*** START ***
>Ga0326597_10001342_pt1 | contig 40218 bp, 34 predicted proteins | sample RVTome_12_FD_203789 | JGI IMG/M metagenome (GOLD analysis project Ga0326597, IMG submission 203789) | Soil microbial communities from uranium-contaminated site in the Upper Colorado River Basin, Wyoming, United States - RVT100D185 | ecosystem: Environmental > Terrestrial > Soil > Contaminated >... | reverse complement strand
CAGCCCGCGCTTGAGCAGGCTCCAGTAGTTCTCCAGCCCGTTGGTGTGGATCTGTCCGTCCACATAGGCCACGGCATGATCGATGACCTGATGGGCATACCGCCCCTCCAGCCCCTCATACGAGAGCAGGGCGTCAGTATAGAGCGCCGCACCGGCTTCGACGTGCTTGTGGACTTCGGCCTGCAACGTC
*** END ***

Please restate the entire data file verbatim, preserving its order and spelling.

>Ga0326597_10001342_pt1 | contig 40218 bp, 34 predicted proteins | sample RVTome_12_FD_203789 | JGI IMG/M metagenome (GOLD analysis project Ga0326597, IMG submission 203789) | Soil microbial communities from uranium-contaminated site in the Upper Colorado River Basin, Wyoming, United States - RVT100D185 | ecosystem: Environmental > Terrestrial > Soil > Contaminated >... | reverse complement strand
CAGCCCGCGCTTGAGCAGGCTCCAGTAGTTCTCCAGCCCGTTGGTGTGGATCTGTCCGTCCACATAGGCCACGGCATGATCGATGACCTGATGGGCATACCGCCCCTCCAGCCCCTCATACGAGAGCAGGGCGTCAGTATAGAGCGCCGCACCGGCTTCGACGTGCTTGTGGACTTCGGCCTGCAACGTC